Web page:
Director Bennett Miller does the improbable. You don't have to be a math nerd or a baseball fan to savor every minute of Miller's cinematic balancing act built on Billy Beane's "ah-ha" season with the Oakland Athletics in 2002. Brad Pitt gives the performance of a lifetime as former big-league player Beane, who recognizes talent when he sees it even if that talent is for crunching numbers. Only Pitt could make chewing tobacco look sanitary. Jonah Hill establishes himself as a dramatic actor of consequence as Peter Brand, a bean counter with an unconventional viewpoint about which baseball stats matter most. Together, Pitt and Hill are exquisite.

If last year's thinking-outside-the-box-movie "The Social Network" gave cynical insight to a social-activity platform that is already approaching a crisis of identity, "Moneyball" has a more lasting quality. What's profoundly interesting is how the romanticism of baseball comes through via sidelong moments of deeply personal experience.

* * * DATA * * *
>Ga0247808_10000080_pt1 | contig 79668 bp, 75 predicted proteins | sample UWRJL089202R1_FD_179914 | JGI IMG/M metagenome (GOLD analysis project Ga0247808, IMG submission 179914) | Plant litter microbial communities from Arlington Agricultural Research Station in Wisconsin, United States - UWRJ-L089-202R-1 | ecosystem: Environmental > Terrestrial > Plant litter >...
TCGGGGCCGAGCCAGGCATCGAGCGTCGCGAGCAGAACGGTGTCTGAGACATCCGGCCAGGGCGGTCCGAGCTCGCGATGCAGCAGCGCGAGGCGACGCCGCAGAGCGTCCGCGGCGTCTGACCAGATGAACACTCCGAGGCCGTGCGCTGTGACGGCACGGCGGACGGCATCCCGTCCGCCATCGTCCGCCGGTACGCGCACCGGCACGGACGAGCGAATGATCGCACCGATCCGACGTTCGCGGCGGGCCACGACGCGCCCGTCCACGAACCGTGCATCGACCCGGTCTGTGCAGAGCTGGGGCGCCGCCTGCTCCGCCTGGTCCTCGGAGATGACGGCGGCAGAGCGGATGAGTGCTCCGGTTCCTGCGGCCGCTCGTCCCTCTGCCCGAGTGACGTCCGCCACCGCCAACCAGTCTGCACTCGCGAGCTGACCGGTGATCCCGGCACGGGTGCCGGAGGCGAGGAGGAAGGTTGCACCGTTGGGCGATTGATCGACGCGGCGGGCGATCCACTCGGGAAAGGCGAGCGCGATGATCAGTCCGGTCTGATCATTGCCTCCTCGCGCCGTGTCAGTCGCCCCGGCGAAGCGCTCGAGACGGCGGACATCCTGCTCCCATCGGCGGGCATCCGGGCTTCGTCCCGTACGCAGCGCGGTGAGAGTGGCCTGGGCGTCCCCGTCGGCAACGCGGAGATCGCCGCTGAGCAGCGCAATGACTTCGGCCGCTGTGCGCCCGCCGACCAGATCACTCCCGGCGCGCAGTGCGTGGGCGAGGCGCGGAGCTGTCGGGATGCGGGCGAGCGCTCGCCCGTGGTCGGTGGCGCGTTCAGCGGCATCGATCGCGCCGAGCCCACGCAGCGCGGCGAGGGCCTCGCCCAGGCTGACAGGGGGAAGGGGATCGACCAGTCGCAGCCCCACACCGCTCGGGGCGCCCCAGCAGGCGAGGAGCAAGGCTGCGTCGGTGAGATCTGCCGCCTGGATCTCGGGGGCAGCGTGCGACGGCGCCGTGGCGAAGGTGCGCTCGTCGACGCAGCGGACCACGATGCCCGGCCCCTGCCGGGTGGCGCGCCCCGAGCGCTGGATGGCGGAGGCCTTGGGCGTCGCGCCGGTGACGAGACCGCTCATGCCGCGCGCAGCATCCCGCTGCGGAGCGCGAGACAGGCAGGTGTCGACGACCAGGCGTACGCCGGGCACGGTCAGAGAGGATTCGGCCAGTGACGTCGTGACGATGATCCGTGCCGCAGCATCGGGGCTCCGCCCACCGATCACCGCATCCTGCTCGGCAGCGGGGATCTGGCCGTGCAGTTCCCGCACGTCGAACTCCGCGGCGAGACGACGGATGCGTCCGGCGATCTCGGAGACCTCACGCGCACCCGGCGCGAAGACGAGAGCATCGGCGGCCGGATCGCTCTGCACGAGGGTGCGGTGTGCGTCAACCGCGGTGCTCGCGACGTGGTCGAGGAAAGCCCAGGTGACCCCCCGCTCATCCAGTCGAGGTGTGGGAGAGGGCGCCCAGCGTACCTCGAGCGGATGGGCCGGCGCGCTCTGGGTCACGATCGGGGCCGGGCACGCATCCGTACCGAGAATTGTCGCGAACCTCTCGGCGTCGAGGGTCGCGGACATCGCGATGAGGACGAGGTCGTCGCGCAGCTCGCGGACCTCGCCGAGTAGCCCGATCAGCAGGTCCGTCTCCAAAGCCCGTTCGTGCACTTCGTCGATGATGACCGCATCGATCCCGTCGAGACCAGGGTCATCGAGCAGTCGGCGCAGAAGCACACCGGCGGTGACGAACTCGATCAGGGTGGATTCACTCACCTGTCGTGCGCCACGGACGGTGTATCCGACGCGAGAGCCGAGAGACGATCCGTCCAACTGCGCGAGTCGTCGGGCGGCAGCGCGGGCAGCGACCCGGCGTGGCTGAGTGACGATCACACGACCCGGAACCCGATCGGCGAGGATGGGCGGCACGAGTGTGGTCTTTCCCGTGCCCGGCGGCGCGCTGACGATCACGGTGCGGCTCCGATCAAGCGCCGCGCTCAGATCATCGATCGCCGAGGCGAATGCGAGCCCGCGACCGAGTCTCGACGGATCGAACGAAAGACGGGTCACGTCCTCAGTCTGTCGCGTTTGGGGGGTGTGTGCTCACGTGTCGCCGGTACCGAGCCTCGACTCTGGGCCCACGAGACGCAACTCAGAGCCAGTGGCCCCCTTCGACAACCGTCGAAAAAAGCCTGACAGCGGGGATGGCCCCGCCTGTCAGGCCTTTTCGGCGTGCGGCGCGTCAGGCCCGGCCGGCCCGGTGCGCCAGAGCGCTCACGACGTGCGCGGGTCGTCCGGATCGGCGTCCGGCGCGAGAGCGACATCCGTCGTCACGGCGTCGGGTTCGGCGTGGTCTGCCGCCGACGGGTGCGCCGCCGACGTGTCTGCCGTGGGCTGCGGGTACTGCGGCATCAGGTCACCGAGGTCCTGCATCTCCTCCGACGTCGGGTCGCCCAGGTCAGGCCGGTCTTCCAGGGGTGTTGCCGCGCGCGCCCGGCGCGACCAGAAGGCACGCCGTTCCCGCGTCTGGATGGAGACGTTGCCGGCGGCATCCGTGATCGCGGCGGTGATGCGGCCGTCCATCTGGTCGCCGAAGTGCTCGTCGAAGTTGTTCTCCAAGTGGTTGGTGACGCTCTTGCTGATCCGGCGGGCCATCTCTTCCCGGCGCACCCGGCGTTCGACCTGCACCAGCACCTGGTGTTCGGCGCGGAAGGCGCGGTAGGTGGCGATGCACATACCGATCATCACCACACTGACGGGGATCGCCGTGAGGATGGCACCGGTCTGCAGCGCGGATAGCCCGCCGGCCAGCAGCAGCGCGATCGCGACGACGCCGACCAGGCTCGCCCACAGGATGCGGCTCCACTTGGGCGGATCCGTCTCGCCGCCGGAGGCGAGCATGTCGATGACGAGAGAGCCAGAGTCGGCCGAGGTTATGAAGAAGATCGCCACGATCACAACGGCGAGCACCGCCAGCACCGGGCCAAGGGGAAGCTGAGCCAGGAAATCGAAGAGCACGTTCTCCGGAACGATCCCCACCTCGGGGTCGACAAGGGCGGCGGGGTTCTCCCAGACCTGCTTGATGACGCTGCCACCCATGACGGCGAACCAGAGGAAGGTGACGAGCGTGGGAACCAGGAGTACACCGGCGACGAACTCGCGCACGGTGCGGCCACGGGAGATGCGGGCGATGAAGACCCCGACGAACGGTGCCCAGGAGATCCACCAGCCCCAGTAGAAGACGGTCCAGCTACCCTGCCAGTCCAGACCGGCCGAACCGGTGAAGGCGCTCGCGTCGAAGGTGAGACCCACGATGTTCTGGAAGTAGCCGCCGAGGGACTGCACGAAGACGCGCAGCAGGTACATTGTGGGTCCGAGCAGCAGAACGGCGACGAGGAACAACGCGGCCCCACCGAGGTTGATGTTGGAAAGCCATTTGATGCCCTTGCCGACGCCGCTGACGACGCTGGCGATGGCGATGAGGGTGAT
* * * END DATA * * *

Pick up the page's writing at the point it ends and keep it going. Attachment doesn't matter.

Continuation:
4. "The Artist"
"The Artist" conjures a bygone era that reminds us why we love Hollywood. Director Michel Hazanavicius' wonderfully nuanced movie made a splash at Cannes and then became the critical darling of the 2011 New York Film Festival.

Hazanavicius meticulously squeezes in an encyclopedic catalog of silent film conventions while staying true to the ideas behind them. The result is a movie that never feels forced or derivative.

The movie is full of sweet little surprises. Between brilliantly executed performances, dance numbers, and an exquisitely told romantic story about loss and redemption, this flawlessly crafted film shimmers. Visually, it's astoundingly gorgeous. Equal parts drama, romance, spectacle, and comedy, "The Artist" is an instant classic.

3. "Drive"